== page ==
Jesus Teaches Nicodemus

Necodemus comes to Jesus at night to learn: John 3:1-21


Thoughts about serving others

This link includes a list of posts about Serving the Least, the Lost, and the Lonely.

My prayer is for you to join me on this journey. Subscribe to this blog below to get an email when a new post is available.

Let the Word evoke words. May your life encourage lives.

2 Replies to “Jesus Teaches Nicodemus”

  1. Nicodemus: John 3:1-21, John 7:50-52, John 19:38-42.

    • John 3:1-21.  Nicodemus comes to learn from Jesus himself
    • John 7:50-52.  He tries to redirect the council by referring to their own laws
    • John 19:38-42. Wraps Jesus’ body with myrrh and aloes for burial

    As many times as I’ve studied John 3:16 and the verses that follow, today I’m reminded these verses follow the interview with Nicodemus, a member of the Jewish ruling council and perhaps a significant convert to Christianity, even before it was referred to as such. It’s funny how we read the Bible once, then another time from a slightly different angle and see something quite differently. The words didn’t change, but we hear something new.

    Nicodemus comes to Jesus to learn. He has the unique opportunity to actually go to Jesus and ask him questions directly. He’s a scholar, a teacher of teachers and his desire to understand cannot be satisfied by rumor and hearsay. He is aware of Jesus and admits, “we know that you are a teacher who has come from God. For no one could perform the signs you are doing if God were not with him” (John 3:2). “We” in this case is quite interesting.  Perhaps he is deflecting attention to his own curiosity by saying “we” (something I think ‘we’ still do), or perhaps he has just left a conversation of the inner circle in which they have concluded, Jesus must be from God. In any case, the reference is to a small minority of the ruling Jewish leaders.

    But he comes to Jesus and asks the question! He’s not so afraid to humble himself and find Jesus and ask. This alone is a significant part of this passage. How I wish others would simply come and ask, seek to find an answer rather than perpetuate the lies of whatever religion they’ve adopted to satisfy themselves. Jesus’ reaction is awesome! He cuts to the core of the issue and goes directly to the heart of salvation:

    Very truly I tell you, no one can see the kingdom of God unless they are born again. John 3:3

    Contrary to what some suggest, I don’t think Nicodemus misunderstood Jesus when he asks, “How can someone be born when they are old? … Surely they cannot enter a second time into their mother’s womb to be born!” (3:4). Nicodemus wants a complete answer, not a sound bite for the masses, he needs to understand fully so he can teach others, that’s his life-long pursuit, that’s what he does. Unlike the other interactions with Pharisees and Jewish leaders, Jesus isn’t unhappy by his questions, rather, he provides some deep theological implications that ultimately will lead to Nicodemus’ conversion and probably the salvation of many. Jesus’ words of explanation to Nicodemus are profound and I see the scene as one of a kind, yet strong father, speaking to his son.  “I have spoken to you of earthly things and you do not believe; how then will you believe if I speak of heavenly things?” (3:12). These are challenges to Nicodemus to go and study, to seek and find, to learn the true meaning of all that is going on and to watch. Jesus doesn’t kick him out, he gives him deep thoughts to ponder.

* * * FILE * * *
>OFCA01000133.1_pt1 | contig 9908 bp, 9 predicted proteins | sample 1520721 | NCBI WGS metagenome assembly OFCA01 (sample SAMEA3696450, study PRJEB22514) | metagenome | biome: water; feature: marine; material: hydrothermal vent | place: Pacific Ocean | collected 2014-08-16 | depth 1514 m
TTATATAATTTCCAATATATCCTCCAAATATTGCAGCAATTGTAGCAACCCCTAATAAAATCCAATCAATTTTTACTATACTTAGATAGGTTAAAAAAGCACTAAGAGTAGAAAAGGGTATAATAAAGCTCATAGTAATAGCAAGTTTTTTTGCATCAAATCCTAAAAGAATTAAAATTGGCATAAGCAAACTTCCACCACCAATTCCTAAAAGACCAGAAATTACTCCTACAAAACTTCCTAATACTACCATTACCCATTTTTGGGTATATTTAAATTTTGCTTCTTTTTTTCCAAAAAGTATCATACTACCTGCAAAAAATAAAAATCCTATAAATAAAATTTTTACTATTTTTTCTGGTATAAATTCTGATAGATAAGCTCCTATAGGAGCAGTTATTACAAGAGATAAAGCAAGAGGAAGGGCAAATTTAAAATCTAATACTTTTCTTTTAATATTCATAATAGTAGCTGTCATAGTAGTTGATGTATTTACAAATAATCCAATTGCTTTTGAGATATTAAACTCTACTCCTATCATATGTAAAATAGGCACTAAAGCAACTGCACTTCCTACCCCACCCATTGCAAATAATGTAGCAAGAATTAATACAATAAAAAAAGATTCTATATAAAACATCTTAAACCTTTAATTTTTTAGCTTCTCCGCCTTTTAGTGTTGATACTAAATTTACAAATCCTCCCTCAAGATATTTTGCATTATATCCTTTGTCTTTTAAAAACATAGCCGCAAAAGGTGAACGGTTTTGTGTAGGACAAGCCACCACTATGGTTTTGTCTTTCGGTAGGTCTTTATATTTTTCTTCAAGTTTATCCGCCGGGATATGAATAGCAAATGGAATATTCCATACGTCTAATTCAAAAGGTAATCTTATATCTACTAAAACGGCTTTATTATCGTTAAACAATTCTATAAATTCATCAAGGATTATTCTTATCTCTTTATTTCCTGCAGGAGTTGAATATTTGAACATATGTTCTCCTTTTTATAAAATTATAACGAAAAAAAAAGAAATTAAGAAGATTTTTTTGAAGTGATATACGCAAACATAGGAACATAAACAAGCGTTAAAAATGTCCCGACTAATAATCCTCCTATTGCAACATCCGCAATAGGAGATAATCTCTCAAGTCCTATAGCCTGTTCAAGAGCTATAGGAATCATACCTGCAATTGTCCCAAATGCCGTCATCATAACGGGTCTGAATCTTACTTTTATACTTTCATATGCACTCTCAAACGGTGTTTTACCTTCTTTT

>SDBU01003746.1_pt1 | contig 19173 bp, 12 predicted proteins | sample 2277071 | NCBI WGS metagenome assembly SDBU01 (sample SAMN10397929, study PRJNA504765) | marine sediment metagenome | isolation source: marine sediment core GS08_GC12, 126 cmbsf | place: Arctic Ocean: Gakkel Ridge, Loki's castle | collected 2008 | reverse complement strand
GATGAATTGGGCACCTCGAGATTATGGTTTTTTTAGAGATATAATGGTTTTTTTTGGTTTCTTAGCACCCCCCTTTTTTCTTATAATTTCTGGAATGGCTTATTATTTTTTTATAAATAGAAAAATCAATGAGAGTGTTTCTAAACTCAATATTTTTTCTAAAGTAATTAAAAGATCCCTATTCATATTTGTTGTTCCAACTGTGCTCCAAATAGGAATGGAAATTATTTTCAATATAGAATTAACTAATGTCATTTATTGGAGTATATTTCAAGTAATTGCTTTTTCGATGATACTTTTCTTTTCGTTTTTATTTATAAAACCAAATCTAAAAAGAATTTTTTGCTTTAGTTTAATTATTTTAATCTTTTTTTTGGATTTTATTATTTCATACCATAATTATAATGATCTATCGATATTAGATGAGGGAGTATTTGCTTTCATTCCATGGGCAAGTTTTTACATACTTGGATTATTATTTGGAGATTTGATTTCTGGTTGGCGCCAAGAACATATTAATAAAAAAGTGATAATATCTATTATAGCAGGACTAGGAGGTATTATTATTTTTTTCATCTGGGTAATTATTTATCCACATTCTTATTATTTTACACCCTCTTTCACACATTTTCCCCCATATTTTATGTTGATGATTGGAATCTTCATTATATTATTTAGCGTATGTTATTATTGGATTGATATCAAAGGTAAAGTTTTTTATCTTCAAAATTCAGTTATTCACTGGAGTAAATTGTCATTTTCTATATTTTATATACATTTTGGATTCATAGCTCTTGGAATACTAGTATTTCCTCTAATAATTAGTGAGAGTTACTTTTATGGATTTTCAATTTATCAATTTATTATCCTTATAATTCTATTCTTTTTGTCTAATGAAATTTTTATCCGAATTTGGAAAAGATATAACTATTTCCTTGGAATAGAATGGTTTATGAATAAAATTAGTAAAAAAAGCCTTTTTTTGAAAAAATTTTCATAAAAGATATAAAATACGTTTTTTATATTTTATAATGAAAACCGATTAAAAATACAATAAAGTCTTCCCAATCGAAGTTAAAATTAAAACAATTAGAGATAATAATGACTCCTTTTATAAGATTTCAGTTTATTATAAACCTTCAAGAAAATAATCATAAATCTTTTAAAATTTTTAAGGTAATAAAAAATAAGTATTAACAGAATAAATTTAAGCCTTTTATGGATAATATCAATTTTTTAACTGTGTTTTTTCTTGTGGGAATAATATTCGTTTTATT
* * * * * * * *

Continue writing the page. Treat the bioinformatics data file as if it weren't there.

These are the kinds of conversations I would love to have with those seeking God, seeking true. Lord, help me to learn from your example and boldly, strongly, direct those who seek to dig deep and find answers. Help me to be patient in the process, knowing full-well you are the God of the ages. Give me insight to know how to do this and when it’s appropriate–discernment.

    The first half of this reading is mostly in red letters in my Bible. Verses 16-21 are now John’s inspired words for us to hear. As mentioned in the beginning, it’s most interesting to read John 3:16 in the context of just finishing the conversation with Nicodemus, the challenge is laid out to wrestle with this concept of being born of the Spirit. Think of that when you read the words,

    For God so loved the world that he gave his one and only Son, that whoever believes in him shall not perish but have eternal life. For God did not send his son into the world to condemn the world, but to save the world through him. John 3:16-17

    This is the way Jesus answered Nicodemus, not to condemn him, but to save him! These words follow some serious discussion with one who is intent on learning. Yes, we have the parable of the sower that scatters seeds everywhere, but this is a more direct interaction, do you believe? “…whoever lives by the truth comes into the light, so that it may be seen plainly that what they have done has been done in the sight of God” (3:21). Come out Nicodemus, come out all who seek! Here there is no darkness, only light.

    Thank you Lord for these amazing words. Teach us to teach others, to be patiently bold, always understanding that everyone we meet is an eternal being in human form and you love them all, you want them all to join in eternal salvation!

  2. Interesting to review the parallels between John 3 and 4 where Jesus is quoted talking with Nicodemus (John 3) and the Samaritan Woman in John 4. The simple graphic helps us appreciate the lesson Jesus (through John) is trying to teach.

    Personal Interviews

Leave a Reply

This site uses Akismet to reduce spam. Learn how your comment data is processed.